Learning to listen: the voices of post-secondary deaf and hard of hearing learners

Deena Martin
This study examined the experiences of Canadian postsecondary learners who are d/Deaf or hard of hearing and have received services from the campus accessibility office. Data collected from interviews with nine learners were analyzed using a constructivist grounded-theory approach, thus allowing the basic social process (BSP) to emerge. I called this process negotiating communication access in postsecondary education. It consisted of three key supporting processes: (a) advocating for self, (b)
more » ... avigating the learning environment, and (c) building relationships. The research outcomes achieved in this study include (a) a documented analysis and synthesis of the perceptions of Deaf and hard-of-hearing students specific to the theoretical and practical issues involved in accessing communication support services in postsecondary institutions and (b) a theoretical model that depicts the above synthesis. Last, the discussion chapter contains recommendations for increasing accessibility to postsecondary institutions for learners who are d/Deaf or hard of hearing. Acknowledgements I am deeply indebted to my supervisor, Dr. Linda McDonald, for the guidance and support that she so graciously offered me. On more than one occasion her commitment to the completion of my dissertation ensured that I stayed the course. I would also like to extend my gratitude to Dr. Judy Lupart, Dr. Christina Rinaldi, and Dr. Deb Russell for their critical feedback and participation in the supervisory committee process. As well, it is a pleasure to acknowledge the numerous mentors who have influenced me during my time in academia. Beginning at MacEwan and through my transition to the University of Alberta, I have been taught and advised by the best. The opportunities before me are closely connected to the mentorship that I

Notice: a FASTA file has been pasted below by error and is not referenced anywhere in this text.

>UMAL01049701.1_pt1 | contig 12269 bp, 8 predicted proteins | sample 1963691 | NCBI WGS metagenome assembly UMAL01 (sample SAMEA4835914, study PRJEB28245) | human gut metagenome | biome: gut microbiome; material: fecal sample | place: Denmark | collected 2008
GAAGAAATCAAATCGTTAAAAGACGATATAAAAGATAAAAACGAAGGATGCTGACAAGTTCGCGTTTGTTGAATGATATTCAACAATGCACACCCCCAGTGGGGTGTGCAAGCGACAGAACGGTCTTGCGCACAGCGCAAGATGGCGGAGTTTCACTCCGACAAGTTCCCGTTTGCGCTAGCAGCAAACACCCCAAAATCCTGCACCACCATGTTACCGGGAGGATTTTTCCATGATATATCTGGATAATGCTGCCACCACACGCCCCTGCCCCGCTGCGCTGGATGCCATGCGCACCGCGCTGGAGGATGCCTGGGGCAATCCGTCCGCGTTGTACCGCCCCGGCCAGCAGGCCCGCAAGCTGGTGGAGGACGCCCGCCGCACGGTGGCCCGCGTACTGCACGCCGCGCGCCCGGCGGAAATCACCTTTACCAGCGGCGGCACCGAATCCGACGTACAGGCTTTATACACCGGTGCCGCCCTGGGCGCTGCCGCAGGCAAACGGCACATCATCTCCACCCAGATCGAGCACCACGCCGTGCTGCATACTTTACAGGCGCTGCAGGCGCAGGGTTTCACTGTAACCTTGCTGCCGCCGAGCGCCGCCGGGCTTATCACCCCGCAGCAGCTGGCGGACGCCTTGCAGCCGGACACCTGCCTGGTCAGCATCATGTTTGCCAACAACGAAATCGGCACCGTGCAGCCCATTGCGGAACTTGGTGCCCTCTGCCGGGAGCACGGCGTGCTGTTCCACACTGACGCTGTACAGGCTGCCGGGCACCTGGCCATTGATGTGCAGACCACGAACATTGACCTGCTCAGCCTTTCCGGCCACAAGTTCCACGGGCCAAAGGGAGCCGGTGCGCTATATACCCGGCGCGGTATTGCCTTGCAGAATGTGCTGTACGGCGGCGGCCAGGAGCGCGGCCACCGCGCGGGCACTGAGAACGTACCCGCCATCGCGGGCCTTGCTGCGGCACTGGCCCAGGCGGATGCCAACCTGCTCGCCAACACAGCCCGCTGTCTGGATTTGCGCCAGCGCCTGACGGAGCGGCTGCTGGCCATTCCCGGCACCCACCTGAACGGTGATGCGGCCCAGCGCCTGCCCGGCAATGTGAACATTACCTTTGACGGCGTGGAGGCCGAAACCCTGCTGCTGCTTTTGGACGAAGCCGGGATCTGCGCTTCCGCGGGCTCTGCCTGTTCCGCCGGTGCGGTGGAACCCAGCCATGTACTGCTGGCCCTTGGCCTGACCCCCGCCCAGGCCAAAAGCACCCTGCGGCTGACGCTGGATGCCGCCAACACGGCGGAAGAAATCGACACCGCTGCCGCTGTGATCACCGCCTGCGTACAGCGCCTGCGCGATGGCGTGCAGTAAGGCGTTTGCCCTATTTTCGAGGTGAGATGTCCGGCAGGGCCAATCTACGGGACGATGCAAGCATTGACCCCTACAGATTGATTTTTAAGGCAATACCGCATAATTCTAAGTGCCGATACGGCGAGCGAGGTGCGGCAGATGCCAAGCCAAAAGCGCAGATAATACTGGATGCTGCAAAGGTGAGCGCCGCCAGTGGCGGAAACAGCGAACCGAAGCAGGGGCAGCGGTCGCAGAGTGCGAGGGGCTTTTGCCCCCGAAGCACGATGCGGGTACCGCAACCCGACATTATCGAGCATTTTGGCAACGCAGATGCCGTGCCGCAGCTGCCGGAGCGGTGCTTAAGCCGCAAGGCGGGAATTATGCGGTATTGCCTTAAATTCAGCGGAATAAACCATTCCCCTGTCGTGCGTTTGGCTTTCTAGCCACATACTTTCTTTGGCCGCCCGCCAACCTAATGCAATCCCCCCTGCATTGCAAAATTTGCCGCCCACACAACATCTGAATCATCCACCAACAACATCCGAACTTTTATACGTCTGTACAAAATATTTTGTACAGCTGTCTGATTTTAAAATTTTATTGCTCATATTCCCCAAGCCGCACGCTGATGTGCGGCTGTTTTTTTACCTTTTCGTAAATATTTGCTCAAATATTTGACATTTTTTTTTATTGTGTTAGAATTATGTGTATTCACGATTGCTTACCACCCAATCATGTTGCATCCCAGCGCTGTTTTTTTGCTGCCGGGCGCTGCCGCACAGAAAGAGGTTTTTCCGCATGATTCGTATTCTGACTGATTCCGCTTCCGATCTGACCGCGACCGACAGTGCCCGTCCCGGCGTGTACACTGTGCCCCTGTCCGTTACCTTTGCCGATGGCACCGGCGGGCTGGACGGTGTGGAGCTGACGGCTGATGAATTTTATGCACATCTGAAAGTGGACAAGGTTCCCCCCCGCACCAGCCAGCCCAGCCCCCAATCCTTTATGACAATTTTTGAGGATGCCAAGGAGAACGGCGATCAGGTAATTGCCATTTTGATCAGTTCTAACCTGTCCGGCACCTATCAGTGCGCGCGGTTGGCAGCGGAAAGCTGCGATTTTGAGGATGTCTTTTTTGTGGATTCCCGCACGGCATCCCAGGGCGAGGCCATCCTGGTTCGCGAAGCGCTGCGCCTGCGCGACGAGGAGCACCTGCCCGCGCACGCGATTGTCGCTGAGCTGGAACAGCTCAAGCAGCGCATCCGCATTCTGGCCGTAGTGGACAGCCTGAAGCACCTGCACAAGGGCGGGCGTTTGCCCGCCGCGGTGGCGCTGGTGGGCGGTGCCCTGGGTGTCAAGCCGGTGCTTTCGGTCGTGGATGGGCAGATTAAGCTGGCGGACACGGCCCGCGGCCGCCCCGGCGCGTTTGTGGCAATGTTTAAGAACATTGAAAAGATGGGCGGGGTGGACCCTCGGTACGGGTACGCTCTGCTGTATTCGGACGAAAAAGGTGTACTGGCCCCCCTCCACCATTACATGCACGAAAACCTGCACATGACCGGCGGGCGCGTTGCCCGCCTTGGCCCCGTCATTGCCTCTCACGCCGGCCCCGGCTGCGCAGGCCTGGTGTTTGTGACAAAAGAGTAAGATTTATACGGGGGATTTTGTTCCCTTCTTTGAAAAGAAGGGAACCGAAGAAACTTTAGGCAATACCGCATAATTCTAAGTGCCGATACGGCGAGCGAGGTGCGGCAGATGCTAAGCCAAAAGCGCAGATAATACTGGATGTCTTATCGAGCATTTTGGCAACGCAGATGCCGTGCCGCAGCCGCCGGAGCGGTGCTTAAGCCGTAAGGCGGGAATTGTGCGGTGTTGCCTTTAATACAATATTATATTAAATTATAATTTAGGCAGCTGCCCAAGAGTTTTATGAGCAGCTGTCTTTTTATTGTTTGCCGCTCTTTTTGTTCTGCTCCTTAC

doi:10.7939/r3713h fatcat:dl3fnj4axnbxtnygzmvr2wnfmm